“Hello Muddah, Hello Faddah,” Allan Sherman’s classic song making fun of Jewish sleep-away camps, isn’t true of today’s camps, if it ever was.  But even among the vast array of Jewish camps, New Hampshire’s Camp Yavneh is in a class by itself.  While it offers all of the sports, crafts, dance, water activities, education and other programs in an immaculate, updated waterfront environment, Camp Yavneh contributes something else…a pluralistic setting which encourages campers from observant homes, to secular households and everything in between to experience traditional Jewish practices and values in a Shabbat-observant way that’s both accepting and  non-judgmental.  Camp Yavneh’s method is to immerse its campers in the ideology of K’lal Yisrael—all Jews are one.

On March 9th, Camp Yavneh will honor Debbie Sussman’s service as director at their (sold out) 70th Anniversary Gala Evening, to be held at Temple Emanuel in Newton.  This multigenerational event will benefit the scholarship fund.  Over 300 alumni, friends and community partners will gather for a celebratory evening, with all proceeds going to the scholarship fund.  To learn more about Camp Yavneh and about the event, call 603-942-5593 or visit campyavneh.org70th

 

“It appears from all the major studies of Jews, that overnight summer camp has a very influential part in a child’s upbringing…how they see themselves as Jews, how they relate to Judaism as adults, even to how they raise their children as Jews.”  Director of Camp Yavneh Debbie Sussman has taken this truth as her guide as she celebrates her 25th year of leadership with Camp Yavneh.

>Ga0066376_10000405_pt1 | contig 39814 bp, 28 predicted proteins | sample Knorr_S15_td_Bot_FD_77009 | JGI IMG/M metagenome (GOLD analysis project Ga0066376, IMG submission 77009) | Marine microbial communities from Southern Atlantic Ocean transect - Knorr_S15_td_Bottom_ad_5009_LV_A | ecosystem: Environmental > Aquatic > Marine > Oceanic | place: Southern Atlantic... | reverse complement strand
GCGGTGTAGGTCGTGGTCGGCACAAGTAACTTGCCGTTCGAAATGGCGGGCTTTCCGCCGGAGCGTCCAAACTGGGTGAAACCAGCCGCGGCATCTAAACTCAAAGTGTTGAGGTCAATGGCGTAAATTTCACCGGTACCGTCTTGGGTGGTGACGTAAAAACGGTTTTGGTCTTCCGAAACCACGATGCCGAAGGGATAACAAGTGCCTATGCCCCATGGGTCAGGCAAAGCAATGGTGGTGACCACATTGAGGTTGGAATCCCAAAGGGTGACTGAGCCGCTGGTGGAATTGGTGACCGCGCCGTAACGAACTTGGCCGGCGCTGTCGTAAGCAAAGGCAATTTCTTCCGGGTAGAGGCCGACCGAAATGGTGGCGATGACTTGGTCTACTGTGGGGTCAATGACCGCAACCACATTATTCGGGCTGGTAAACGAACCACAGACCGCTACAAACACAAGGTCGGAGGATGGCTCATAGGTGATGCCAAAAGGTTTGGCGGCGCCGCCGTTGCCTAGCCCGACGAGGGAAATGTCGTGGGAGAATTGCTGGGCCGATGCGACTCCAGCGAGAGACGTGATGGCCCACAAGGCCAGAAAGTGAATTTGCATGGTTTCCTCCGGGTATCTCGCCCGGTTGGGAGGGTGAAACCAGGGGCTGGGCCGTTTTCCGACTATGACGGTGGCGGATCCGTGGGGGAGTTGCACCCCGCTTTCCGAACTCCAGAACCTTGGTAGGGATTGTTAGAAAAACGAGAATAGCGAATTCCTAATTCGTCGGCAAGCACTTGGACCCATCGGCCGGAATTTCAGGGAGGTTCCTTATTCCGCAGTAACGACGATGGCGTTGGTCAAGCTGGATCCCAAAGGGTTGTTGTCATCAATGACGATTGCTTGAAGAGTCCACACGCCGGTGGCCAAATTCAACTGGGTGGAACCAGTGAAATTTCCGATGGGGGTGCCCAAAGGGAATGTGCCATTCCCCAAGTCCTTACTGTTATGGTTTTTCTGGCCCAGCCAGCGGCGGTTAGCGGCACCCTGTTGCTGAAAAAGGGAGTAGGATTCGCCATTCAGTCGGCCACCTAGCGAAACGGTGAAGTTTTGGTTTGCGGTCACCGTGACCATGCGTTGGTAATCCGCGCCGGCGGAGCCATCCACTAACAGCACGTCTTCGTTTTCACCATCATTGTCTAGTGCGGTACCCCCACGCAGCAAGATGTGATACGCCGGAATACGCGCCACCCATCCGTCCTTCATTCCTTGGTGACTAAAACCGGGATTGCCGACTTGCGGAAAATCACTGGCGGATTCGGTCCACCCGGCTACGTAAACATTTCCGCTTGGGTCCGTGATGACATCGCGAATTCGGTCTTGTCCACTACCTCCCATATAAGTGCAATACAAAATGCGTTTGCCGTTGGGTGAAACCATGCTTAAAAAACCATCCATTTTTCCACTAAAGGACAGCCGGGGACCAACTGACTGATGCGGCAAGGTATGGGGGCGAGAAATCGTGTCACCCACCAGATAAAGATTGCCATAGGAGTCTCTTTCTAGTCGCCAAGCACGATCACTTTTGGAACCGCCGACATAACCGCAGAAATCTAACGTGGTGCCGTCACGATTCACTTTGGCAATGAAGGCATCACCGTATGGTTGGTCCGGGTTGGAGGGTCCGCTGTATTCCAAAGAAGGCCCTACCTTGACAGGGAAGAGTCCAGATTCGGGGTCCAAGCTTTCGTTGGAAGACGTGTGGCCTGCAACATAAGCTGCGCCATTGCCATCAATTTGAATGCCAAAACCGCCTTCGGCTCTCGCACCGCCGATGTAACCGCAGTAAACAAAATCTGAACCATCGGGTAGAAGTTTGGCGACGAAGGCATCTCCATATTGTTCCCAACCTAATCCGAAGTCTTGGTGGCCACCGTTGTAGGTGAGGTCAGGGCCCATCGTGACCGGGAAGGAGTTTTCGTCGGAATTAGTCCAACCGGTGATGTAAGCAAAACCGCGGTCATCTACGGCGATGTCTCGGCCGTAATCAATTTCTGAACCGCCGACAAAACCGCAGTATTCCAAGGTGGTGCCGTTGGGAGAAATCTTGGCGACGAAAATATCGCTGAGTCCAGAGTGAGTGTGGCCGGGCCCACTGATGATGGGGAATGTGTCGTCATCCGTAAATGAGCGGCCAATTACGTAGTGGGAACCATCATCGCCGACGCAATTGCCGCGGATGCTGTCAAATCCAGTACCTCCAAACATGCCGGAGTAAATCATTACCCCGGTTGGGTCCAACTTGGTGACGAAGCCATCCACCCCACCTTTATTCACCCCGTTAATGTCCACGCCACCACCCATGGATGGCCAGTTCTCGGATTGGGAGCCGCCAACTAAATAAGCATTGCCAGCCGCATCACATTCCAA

“At Camp Yavneh,” Sussman says, “we believe in exposing campers to traditional things their families may or may not do things like Shabbat, Kiddush, candles.  We show them that there are different ways to celebrate, and we offer them the opportunity to live in a Jewish way, filled with celebration and daily Jewish learning.  They leave with a very positive feeling about being Jewish.”

 

Campers from all denominations live with and learn from each other.  And it must be working.  Over 90% of new campers hear about Yavneh through word of mouth recommendations from others.  And the entire American staff is composed of former campers, who stayed on to experience special training including a summer in Israel when they’re 17.  The rest of the staff are Israelis, whose presence offers a great way to help campers improve their Hebrew and learn about Israel as part of the camping experience.

 

Because Camp Yavneh believes so strongly in educating Jewish children for the future, no child is ever turned down due to financial difficulties.  But, according to Sussman, it’s getting increasingly difficult to find money.  It costs over $180,000 a year to fund the scholarships, so they have initiated a “1944 Tribute Fund” to help.  The camp was founded in 1944, 70 years ago.  The next celebratory event will be an Alumni Shabbaton at Camp on May 30th.

  

New England based Camp Yavneh is just a 90-minute drive from Boston, in Northwood, New Hampshire. It’s easily accessible to campers and families in its comfortable, familiar setting. Founded by Hebrew College, it reflects Judaic sensibilities while offering a magnificent camping experience for campers of all ages and backgrounds. 

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